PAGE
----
An appeal to build nine homes on the site of the now demolished Rose Cottage has been dismissed.

Beliche Comercio Internacional Limited appealed to the secretary of state for housing after Merton Council failed to make a decision regarding the 200-year-old south Wimbledon building in the allotted timeframe.

Campaigners had previously called on the council to reject the developer’s application to demolish Rose Cottage.

But despite nearly 1000 people signing a petition backing the objection, the demolition went ahead anyway.

But many of those living in the Battles, as the estate around the site is known, continued to object as they felt the buildings proposed to replace Rose Cottage were inappropriate.

Chairman of the Battles Area Residents Association and one of the campaigners, Philip Whiteside said the rejection of the plans was a "partial victory" to the campaigners.

“It’s very satisfying that the inspectorate agrees with many people in the Battles that this development was unsuitable for the site," he said.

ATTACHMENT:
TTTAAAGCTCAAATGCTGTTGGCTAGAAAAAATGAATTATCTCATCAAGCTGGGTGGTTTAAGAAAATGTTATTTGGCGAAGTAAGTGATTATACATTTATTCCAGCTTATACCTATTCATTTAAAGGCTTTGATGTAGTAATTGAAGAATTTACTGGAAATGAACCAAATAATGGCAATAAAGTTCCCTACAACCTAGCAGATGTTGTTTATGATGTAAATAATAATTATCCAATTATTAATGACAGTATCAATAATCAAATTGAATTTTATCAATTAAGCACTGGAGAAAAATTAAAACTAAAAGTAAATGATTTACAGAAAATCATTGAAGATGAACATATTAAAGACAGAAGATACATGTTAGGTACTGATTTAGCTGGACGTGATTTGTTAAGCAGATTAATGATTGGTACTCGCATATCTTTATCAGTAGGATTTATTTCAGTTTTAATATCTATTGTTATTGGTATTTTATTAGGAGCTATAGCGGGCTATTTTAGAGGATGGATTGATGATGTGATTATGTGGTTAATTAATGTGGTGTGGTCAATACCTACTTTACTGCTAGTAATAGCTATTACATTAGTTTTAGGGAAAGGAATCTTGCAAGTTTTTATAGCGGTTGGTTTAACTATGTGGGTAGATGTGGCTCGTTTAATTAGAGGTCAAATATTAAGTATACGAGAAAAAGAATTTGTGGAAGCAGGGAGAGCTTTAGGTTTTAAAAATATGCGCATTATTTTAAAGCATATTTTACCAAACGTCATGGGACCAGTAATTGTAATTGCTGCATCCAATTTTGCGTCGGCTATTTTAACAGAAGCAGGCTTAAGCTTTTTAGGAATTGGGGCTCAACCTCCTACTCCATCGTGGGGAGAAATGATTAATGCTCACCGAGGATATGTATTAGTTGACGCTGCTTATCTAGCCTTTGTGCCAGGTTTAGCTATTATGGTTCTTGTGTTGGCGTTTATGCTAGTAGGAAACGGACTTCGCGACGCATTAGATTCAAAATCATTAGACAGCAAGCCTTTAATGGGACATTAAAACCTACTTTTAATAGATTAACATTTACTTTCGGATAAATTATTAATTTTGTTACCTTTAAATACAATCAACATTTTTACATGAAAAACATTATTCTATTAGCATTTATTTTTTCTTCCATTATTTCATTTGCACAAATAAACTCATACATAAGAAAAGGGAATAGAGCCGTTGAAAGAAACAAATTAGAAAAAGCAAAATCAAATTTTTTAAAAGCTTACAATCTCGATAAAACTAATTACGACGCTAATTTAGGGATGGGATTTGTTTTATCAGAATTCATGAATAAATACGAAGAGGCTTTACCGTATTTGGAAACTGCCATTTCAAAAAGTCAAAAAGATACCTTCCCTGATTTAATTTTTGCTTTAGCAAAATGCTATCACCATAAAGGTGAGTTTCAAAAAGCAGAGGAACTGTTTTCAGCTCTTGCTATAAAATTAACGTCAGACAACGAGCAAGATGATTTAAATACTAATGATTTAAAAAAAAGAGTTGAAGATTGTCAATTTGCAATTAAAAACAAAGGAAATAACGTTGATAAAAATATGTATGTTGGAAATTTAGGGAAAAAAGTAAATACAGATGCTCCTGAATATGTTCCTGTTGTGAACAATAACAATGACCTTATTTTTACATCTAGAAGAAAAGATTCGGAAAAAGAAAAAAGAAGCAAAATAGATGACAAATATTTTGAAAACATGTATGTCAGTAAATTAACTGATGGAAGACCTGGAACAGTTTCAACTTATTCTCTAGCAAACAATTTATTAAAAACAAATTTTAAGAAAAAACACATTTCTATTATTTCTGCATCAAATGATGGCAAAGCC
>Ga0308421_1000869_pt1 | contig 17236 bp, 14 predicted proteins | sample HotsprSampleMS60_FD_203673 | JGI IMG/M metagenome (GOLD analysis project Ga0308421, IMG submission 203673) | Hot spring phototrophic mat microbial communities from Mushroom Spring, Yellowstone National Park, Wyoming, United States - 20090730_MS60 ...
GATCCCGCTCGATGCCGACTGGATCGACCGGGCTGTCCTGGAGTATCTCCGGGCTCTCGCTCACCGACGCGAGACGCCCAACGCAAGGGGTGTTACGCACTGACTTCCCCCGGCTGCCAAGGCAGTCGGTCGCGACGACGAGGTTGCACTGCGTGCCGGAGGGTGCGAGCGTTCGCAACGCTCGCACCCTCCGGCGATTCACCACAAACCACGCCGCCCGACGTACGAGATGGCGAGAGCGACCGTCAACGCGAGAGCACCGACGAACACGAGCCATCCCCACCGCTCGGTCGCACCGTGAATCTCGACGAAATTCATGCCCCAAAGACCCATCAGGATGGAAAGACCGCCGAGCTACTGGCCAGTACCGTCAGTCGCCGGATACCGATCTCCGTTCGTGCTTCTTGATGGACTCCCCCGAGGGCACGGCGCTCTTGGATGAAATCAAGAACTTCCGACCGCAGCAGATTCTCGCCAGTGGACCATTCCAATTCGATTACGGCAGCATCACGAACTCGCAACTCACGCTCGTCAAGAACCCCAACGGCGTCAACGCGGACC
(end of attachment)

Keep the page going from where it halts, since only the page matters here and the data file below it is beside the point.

“What is also satisfying is that the planning inspector agreed with many of the points residents had made.

“It is a terrible shame that Rose Cottage could not be saved as it could have been retained with the addition of extra housing to make the good quality homes the area needs.

“But, what this decision shows is that authorities can make the right decision when they listen to people who say they don’t want the wrong kind of development in their neighbourhood.

“Battles Area Residents Association was only one of a number of interested parties who objected, but we would like to thank everyone who joined in the campaign for more appropriate development on the site.”

Among the main concerns raised when rejecting the application were that the nine homes would be harmful to the character and appearance of the area and that it would result in an increase in parking stress and consequent illegal or unsafe parking.

“The proposal would not be in accordance with the development plan and the considerable resultant harm would not be outweighed by other material considerations," the inspector wrote.

"For the reasons set out above, and having regard to all other matters raised, I conclude that the appeal should be dismissed.”